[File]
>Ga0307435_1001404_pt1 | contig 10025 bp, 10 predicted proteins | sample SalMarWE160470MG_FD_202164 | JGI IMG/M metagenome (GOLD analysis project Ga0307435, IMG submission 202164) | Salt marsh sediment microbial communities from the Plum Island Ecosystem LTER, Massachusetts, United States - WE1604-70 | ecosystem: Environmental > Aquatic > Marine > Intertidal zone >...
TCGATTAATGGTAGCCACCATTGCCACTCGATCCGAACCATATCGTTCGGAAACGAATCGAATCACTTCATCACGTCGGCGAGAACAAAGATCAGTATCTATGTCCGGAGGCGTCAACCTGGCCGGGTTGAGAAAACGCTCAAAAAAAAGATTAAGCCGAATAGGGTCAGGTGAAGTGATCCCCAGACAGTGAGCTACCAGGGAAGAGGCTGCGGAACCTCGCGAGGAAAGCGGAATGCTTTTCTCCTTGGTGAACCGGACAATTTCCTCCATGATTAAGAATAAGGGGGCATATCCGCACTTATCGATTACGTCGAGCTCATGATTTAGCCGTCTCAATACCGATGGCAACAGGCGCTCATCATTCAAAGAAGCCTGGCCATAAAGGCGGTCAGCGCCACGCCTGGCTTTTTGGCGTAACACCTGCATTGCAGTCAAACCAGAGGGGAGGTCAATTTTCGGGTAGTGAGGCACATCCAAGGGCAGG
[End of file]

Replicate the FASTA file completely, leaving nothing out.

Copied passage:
>Ga0307435_1001404_pt1 | contig 10025 bp, 10 predicted proteins | sample SalMarWE160470MG_FD_202164 | JGI IMG/M metagenome (GOLD analysis project Ga0307435, IMG submission 202164) | Salt marsh sediment microbial communities from the Plum Island Ecosystem LTER, Massachusetts, United States - WE1604-70 | ecosystem: Environmental > Aquatic > Marine > Intertidal zone >...
TCGATTAATGGTAGCCACCATTGCCACTCGATCCGAACCATATCGTTCGGAAACGAATCGAATCACTTCATCACGTCGGCGAGAACAAAGATCAGTATCTATGTCCGGAGGCGTCAACCTGGCCGGGTTGAGAAAACGCTCAAAAAAAAGATTAAGCCGAATAGGGTCAGGTGAAGTGATCCCCAGACAGTGAGCTACCAGGGAAGAGGCTGCGGAACCTCGCGAGGAAAGCGGAATGCTTTTCTCCTTGGTGAACCGGACAATTTCCTCCATGATTAAGAATAAGGGGGCATATCCGCACTTATCGATTACGTCGAGCTCATGATTTAGCCGTCTCAATACCGATGGCAACAGGCGCTCATCATTCAAAGAAGCCTGGCCATAAAGGCGGTCAGCGCCACGCCTGGCTTTTTGGCGTAACACCTGCATTGCAGTCAAACCAGAGGGGAGGTCAATTTTCGGGTAGTGAGGCACATCCAAGGGCAGG